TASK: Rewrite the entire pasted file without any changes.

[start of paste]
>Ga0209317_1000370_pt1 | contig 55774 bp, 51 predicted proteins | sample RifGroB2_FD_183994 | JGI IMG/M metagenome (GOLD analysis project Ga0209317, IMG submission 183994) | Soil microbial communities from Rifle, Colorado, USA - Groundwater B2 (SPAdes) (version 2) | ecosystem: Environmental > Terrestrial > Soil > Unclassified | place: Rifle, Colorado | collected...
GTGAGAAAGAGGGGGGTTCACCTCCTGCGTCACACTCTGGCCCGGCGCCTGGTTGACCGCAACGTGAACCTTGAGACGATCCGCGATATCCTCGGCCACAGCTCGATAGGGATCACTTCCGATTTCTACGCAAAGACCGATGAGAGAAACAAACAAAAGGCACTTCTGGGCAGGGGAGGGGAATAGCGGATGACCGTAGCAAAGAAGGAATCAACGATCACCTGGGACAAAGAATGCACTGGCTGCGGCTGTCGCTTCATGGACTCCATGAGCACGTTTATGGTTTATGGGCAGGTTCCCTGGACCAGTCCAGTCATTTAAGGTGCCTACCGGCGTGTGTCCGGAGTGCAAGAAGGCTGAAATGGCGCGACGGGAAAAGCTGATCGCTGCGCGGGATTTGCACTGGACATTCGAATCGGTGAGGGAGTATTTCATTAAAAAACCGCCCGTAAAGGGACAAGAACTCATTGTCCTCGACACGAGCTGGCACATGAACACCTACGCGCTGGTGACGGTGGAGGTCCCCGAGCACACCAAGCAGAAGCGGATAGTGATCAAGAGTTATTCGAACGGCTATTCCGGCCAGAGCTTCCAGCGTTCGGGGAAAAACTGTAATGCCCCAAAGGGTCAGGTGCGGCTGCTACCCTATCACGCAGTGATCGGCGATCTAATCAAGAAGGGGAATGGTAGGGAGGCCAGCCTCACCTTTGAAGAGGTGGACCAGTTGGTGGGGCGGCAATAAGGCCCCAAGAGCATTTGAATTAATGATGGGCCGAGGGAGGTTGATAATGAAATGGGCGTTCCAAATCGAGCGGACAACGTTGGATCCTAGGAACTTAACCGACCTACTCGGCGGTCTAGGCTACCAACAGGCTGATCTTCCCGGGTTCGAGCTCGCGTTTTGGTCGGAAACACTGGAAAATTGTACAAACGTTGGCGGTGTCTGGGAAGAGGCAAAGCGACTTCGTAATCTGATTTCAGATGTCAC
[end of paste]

>Ga0209317_1000370_pt1 | contig 55774 bp, 51 predicted proteins | sample RifGroB2_FD_183994 | JGI IMG/M metagenome (GOLD analysis project Ga0209317, IMG submission 183994) | Soil microbial communities from Rifle, Colorado, USA - Groundwater B2 (SPAdes) (version 2) | ecosystem: Environmental > Terrestrial > Soil > Unclassified | place: Rifle, Colorado | collected...
GTGAGAAAGAGGGGGGTTCACCTCCTGCGTCACACTCTGGCCCGGCGCCTGGTTGACCGCAACGTGAACCTTGAGACGATCCGCGATATCCTCGGCCACAGCTCGATAGGGATCACTTCCGATTTCTACGCAAAGACCGATGAGAGAAACAAACAAAAGGCACTTCTGGGCAGGGGAGGGGAATAGCGGATGACCGTAGCAAAGAAGGAATCAACGATCACCTGGGACAAAGAATGCACTGGCTGCGGCTGTCGCTTCATGGACTCCATGAGCACGTTTATGGTTTATGGGCAGGTTCCCTGGACCAGTCCAGTCATTTAAGGTGCCTACCGGCGTGTGTCCGGAGTGCAAGAAGGCTGAAATGGCGCGACGGGAAAAGCTGATCGCTGCGCGGGATTTGCACTGGACATTCGAATCGGTGAGGGAGTATTTCATTAAAAAACCGCCCGTAAAGGGACAAGAACTCATTGTCCTCGACACGAGCTGGCACATGAACACCTACGCGCTGGTGACGGTGGAGGTCCCCGAGCACACCAAGCAGAAGCGGATAGTGATCAAGAGTTATTCGAACGGCTATTCCGGCCAGAGCTTCCAGCGTTCGGGGAAAAACTGTAATGCCCCAAAGGGTCAGGTGCGGCTGCTACCCTATCACGCAGTGATCGGCGATCTAATCAAGAAGGGGAATGGTAGGGAGGCCAGCCTCACCTTTGAAGAGGTGGACCAGTTGGTGGGGCGGCAATAAGGCCCCAAGAGCATTTGAATTAATGATGGGCCGAGGGAGGTTGATAATGAAATGGGCGTTCCAAATCGAGCGGACAACGTTGGATCCTAGGAACTTAACCGACCTACTCGGCGGTCTAGGCTACCAACAGGCTGATCTTCCCGGGTTCGAGCTCGCGTTTTGGTCGGAAACACTGGAAAATTGTACAAACGTTGGCGGTGTCTGGGAAGAGGCAAAGCGACTTCGTAATCTGATTTCAGATGTCAC